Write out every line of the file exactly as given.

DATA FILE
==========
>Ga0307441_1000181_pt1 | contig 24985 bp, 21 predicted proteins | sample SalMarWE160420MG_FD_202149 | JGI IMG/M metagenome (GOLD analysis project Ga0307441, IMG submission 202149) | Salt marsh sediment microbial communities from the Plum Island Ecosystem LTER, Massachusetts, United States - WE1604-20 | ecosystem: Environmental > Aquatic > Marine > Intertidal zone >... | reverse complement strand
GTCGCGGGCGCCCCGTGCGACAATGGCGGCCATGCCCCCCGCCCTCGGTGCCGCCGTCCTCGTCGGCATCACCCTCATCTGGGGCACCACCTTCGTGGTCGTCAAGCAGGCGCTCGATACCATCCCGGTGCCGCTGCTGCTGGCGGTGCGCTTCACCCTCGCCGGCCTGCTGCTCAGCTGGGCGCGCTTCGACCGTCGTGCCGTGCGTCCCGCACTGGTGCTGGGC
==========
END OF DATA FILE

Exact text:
>Ga0307441_1000181_pt1 | contig 24985 bp, 21 predicted proteins | sample SalMarWE160420MG_FD_202149 | JGI IMG/M metagenome (GOLD analysis project Ga0307441, IMG submission 202149) | Salt marsh sediment microbial communities from the Plum Island Ecosystem LTER, Massachusetts, United States - WE1604-20 | ecosystem: Environmental > Aquatic > Marine > Intertidal zone >... | reverse complement strand
GTCGCGGGCGCCCCGTGCGACAATGGCGGCCATGCCCCCCGCCCTCGGTGCCGCCGTCCTCGTCGGCATCACCCTCATCTGGGGCACCACCTTCGTGGTCGTCAAGCAGGCGCTCGATACCATCCCGGTGCCGCTGCTGCTGGCGGTGCGCTTCACCCTCGCCGGCCTGCTGCTCAGCTGGGCGCGCTTCGACCGTCGTGCCGTGCGTCCCGCACTGGTGCTGGGC